Dedham’s school lunch prices will increase next school year as a result of federal and state regulations aimed at making meals healthier, according to school officials.
School Committee members voted unanimously for the price hikes – from $2.50 to $2.75 in elementary schools, from $2.75 to $3 in middle school, from $2.75 to $3.50 at the high school, and from $3.75 to $4.50 for teacher lunches – at a meeting Wednesday, but some members were unhappy about it.
“I’m opposed to what I view as excessive regulation,” said School Committee member Tom Ryan Wednesday, shortly before the vote. “I didn’t think what we were serving the children before was so catastrophic to their well-being.”
Dedham’s school lunch program is crunched between the Federal “Healthy Hunger Free Kids Act” and a new state “Healthy Students, Healthy Goals” law, both of which went into effect in September 2012, according to Dedham Schools Food Service Director Jeanne Johnson.
Johnson laid out new requirements in the two laws and showed how they effect the school meal program’s financial situation.
The federal law requires all students to take a fruit or vegetable with each meal. Cost: $15,464. More expensive, specific vegetables must be offered daily. Cost: $23,321. Reduction in meat and bread portions have negatively affected students’ perception of school meals, so fewer students have been buying them. Cost: $8,806.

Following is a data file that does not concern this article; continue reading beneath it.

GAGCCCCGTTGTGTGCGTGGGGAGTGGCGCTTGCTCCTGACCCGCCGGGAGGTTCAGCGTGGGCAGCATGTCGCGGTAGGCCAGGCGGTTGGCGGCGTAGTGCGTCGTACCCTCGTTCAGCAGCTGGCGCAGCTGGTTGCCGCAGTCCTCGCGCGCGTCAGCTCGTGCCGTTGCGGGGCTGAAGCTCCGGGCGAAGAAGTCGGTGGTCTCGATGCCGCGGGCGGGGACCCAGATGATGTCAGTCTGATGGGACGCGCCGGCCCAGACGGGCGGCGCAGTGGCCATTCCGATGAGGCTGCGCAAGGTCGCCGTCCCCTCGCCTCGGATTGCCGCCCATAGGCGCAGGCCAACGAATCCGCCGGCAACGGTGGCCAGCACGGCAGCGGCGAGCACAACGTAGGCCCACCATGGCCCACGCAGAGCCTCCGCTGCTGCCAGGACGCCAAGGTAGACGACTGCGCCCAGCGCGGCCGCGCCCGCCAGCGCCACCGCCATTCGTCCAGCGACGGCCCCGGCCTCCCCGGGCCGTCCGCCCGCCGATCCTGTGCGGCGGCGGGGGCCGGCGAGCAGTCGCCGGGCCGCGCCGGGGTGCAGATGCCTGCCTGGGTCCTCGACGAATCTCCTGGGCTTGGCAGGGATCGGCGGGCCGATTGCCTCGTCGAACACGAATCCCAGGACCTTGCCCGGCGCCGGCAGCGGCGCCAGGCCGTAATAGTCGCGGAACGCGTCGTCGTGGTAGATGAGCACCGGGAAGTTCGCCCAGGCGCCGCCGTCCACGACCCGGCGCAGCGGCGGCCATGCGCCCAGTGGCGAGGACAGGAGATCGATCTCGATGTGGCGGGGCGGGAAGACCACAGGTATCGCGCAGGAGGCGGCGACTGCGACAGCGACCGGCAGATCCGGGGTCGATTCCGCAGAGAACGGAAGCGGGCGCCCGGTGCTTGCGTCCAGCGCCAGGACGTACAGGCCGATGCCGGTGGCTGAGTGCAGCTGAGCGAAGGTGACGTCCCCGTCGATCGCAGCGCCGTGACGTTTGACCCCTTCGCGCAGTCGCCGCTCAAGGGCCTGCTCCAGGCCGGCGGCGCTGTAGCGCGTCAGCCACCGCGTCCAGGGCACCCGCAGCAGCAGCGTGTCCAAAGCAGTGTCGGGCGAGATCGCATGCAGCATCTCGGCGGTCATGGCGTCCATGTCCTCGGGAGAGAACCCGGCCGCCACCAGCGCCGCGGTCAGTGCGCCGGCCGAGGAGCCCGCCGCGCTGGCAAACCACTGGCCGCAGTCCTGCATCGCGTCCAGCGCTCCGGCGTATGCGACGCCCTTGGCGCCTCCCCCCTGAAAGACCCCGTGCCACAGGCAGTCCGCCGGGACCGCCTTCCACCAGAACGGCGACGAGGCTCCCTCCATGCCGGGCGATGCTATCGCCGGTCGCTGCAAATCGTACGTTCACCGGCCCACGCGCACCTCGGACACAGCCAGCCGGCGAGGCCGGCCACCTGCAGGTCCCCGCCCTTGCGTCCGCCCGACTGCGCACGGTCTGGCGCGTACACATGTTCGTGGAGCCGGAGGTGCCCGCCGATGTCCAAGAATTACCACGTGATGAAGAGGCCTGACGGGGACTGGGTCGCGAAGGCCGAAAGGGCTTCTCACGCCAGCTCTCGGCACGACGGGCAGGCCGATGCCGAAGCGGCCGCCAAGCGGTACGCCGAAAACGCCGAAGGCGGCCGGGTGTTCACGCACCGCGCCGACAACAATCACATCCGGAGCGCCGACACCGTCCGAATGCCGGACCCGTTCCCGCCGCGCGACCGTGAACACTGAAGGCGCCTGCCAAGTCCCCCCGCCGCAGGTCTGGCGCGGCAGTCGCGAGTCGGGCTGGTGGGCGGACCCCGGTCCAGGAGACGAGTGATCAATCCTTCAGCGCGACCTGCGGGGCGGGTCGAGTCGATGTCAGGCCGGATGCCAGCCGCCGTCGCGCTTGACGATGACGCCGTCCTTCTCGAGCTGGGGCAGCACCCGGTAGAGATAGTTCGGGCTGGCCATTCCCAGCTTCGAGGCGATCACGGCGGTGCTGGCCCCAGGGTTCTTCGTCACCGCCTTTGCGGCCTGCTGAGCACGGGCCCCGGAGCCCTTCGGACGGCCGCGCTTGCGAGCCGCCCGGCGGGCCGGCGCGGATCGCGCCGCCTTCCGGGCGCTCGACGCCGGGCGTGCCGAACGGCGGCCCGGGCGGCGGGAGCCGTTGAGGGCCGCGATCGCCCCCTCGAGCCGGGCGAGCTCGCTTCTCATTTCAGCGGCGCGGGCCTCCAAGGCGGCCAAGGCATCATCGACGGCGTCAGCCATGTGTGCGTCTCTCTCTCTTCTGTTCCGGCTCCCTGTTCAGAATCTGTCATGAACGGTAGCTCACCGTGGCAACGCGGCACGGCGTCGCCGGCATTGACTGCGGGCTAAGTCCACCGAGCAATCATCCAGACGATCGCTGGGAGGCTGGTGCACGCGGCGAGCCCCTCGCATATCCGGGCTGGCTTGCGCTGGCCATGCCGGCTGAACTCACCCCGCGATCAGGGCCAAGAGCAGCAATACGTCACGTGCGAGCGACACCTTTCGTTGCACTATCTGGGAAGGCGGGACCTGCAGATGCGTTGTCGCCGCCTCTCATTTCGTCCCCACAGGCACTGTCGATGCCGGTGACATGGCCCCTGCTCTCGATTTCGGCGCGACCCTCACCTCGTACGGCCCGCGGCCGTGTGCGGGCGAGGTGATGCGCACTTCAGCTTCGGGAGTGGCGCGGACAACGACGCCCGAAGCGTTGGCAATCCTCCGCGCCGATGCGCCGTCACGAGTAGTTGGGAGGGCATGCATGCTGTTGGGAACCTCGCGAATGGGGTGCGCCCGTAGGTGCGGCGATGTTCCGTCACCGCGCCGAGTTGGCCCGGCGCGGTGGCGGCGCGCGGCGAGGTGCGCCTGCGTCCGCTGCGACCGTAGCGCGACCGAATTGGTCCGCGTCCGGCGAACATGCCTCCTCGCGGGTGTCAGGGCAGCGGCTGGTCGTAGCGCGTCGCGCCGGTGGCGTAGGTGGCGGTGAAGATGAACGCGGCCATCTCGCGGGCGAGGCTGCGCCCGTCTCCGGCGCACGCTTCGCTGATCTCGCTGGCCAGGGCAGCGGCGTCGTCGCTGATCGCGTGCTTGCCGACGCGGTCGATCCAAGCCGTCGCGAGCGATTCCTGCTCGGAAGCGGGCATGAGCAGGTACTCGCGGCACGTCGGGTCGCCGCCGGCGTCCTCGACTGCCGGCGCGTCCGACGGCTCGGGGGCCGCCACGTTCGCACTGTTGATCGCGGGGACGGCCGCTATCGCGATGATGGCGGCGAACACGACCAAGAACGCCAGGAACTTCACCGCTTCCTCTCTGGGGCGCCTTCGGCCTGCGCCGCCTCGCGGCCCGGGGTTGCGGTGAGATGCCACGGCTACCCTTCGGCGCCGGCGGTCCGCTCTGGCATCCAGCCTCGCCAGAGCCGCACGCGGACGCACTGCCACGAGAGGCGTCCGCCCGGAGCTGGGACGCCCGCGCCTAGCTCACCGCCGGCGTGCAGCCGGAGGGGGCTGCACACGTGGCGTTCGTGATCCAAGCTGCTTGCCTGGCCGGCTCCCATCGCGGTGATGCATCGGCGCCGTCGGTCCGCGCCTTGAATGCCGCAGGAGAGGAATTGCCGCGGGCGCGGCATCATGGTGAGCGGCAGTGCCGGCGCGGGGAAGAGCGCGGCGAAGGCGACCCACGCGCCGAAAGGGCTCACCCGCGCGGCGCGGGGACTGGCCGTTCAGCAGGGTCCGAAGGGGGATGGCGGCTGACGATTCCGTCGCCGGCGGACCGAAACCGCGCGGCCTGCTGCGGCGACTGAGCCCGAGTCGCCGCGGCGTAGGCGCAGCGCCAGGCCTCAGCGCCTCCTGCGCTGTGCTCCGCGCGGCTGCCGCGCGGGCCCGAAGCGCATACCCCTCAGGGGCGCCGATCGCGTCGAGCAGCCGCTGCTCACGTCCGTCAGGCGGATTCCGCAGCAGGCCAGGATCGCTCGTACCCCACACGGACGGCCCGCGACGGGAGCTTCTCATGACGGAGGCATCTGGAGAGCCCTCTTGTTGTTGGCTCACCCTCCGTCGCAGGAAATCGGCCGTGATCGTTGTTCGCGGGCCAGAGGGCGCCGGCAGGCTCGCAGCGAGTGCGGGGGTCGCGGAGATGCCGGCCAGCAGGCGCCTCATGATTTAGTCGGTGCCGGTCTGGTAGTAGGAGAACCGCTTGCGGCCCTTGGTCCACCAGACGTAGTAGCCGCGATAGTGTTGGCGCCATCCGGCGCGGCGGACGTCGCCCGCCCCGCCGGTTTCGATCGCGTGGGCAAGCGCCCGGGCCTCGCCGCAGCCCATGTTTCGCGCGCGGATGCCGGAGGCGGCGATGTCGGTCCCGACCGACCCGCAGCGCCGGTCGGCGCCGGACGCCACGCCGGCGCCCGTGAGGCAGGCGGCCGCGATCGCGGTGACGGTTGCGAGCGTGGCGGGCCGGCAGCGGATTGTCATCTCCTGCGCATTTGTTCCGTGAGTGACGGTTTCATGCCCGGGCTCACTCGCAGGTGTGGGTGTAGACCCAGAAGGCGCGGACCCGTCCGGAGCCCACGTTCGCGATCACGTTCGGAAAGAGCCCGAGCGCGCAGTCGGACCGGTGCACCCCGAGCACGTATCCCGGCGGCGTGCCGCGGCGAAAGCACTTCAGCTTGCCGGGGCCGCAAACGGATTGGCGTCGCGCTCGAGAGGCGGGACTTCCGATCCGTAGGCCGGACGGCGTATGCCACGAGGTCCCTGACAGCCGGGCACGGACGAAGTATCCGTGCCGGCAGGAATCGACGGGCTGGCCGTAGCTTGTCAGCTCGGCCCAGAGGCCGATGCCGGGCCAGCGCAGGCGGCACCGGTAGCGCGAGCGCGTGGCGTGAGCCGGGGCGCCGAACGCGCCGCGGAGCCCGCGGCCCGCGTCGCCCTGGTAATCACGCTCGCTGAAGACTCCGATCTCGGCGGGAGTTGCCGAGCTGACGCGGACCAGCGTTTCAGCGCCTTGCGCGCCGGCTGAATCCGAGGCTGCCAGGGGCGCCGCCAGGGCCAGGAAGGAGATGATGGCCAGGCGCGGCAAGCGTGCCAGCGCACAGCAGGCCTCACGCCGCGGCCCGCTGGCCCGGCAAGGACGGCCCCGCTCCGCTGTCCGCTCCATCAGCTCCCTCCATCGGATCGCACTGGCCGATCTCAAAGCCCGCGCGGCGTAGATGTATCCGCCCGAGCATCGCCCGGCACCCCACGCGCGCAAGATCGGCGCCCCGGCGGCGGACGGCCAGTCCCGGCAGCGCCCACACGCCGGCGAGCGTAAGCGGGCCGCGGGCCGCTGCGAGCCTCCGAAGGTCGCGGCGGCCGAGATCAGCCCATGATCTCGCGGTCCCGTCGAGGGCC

Dedham was the first district in the state to be certified and validated, which comes with a $0.06 reimbursement per meal, totaling $9,328 in new revenue.
The overall effect of the federal law is an additional cost of $38,262, Johnson said. She added that waste has also become a problem, as many students are throwing out vegetables on their plates and cafeteria workers are forced to throw away portions of prepared foods that are too large for the federal law’s requirements.
On top of that, the new Massachusetts law costs the school lunch program $19,614 due to limits on the the snacks offered, for a total of $57,876.
Food service is a self-funded department, meaning that school lunch revenue must pay for all expenses in the department, Johnson said.
“The costs are being put right back on the taxpayers,” said Superintendent June Doe at Wednesday’s meeting. “It’s a hidden tax you’re actually absorbing.”